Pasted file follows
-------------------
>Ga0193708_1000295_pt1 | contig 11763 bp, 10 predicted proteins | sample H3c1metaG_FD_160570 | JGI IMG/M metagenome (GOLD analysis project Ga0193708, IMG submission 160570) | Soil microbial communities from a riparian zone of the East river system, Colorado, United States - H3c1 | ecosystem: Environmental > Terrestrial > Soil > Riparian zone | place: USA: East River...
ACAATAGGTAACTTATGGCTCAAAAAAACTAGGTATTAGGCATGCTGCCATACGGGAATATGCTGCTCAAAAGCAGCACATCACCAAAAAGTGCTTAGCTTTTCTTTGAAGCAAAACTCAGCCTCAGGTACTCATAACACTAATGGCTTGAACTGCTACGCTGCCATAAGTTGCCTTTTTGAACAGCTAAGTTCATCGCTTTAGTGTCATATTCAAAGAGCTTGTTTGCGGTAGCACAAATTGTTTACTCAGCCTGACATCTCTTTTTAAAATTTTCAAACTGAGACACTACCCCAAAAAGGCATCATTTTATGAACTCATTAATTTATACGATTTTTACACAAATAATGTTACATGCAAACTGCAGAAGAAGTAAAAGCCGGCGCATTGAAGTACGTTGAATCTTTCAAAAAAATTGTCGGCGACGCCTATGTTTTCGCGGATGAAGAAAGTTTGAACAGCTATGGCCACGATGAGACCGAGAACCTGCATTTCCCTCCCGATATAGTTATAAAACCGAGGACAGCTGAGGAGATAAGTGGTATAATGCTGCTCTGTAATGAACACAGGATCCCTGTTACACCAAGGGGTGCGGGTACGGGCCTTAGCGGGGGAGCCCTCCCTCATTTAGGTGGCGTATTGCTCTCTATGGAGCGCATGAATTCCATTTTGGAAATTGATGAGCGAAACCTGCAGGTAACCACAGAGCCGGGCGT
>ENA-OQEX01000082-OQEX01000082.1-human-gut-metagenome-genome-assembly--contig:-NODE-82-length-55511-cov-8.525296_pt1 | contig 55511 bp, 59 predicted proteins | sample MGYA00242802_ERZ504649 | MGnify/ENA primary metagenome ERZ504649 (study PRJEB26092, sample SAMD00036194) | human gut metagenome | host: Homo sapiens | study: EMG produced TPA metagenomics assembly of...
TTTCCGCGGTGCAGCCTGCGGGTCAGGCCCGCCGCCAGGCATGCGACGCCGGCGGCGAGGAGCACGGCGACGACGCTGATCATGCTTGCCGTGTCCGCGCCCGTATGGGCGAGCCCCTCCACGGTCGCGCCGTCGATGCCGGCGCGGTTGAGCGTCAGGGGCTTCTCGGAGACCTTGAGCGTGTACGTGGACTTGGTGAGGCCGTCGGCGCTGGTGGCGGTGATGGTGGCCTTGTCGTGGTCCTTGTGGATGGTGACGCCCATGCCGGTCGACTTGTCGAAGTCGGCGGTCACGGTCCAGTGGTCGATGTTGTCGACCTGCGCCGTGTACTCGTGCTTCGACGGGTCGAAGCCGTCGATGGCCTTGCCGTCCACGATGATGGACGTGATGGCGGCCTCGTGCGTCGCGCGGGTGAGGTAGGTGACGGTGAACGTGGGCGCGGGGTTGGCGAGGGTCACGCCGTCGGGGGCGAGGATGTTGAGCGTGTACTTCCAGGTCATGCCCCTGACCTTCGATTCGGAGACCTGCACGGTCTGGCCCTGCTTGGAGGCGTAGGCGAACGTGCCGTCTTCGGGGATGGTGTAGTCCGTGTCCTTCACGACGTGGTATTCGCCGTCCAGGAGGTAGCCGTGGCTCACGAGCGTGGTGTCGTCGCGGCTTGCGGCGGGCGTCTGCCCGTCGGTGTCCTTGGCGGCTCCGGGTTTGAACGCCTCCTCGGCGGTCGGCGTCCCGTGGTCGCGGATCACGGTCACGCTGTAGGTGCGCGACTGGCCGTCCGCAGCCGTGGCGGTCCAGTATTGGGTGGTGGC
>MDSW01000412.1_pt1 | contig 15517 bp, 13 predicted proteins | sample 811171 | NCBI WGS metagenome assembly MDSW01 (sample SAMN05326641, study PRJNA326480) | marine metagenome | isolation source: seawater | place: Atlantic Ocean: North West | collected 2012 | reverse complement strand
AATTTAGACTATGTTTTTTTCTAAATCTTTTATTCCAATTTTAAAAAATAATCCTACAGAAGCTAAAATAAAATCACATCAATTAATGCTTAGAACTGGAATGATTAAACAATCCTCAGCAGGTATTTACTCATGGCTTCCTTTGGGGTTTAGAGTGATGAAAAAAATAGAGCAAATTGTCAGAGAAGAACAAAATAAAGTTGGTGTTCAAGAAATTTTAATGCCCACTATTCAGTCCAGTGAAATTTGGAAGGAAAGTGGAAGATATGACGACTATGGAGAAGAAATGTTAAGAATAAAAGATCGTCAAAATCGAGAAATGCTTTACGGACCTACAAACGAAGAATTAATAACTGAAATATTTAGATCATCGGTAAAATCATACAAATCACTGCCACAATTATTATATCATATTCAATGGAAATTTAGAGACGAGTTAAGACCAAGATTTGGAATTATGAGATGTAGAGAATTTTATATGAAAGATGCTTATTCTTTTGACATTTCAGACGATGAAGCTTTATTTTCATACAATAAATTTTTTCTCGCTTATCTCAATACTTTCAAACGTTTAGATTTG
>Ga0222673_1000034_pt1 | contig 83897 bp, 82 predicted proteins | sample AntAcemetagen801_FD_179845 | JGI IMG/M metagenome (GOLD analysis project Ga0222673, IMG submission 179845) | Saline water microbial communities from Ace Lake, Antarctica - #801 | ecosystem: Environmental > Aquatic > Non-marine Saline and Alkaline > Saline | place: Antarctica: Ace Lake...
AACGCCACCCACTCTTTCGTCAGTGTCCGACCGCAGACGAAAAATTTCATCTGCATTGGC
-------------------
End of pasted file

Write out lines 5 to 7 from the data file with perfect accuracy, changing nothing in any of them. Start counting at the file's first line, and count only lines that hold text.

>MDSW01000412.1_pt1 | contig 15517 bp, 13 predicted proteins | sample 811171 | NCBI WGS metagenome assembly MDSW01 (sample SAMN05326641, study PRJNA326480) | marine metagenome | isolation source: seawater | place: Atlantic Ocean: North West | collected 2012 | reverse complement strand
AATTTAGACTATGTTTTTTTCTAAATCTTTTATTCCAATTTTAAAAAATAATCCTACAGAAGCTAAAATAAAATCACATCAATTAATGCTTAGAACTGGAATGATTAAACAATCCTCAGCAGGTATTTACTCATGGCTTCCTTTGGGGTTTAGAGTGATGAAAAAAATAGAGCAAATTGTCAGAGAAGAACAAAATAAAGTTGGTGTTCAAGAAATTTTAATGCCCACTATTCAGTCCAGTGAAATTTGGAAGGAAAGTGGAAGATATGACGACTATGGAGAAGAAATGTTAAGAATAAAAGATCGTCAAAATCGAGAAATGCTTTACGGACCTACAAACGAAGAATTAATAACTGAAATATTTAGATCATCGGTAAAATCATACAAATCACTGCCACAATTATTATATCATATTCAATGGAAATTTAGAGACGAGTTAAGACCAAGATTTGGAATTATGAGATGTAGAGAATTTTATATGAAAGATGCTTATTCTTTTGACATTTCAGACGATGAAGCTTTATTTTCATACAATAAATTTTTTCTCGCTTATCTCAATACTTTCAAACGTTTAGATTTG
>Ga0222673_1000034_pt1 | contig 83897 bp, 82 predicted proteins | sample AntAcemetagen801_FD_179845 | JGI IMG/M metagenome (GOLD analysis project Ga0222673, IMG submission 179845) | Saline water microbial communities from Ace Lake, Antarctica - #801 | ecosystem: Environmental > Aquatic > Non-marine Saline and Alkaline > Saline | place: Antarctica: Ace Lake...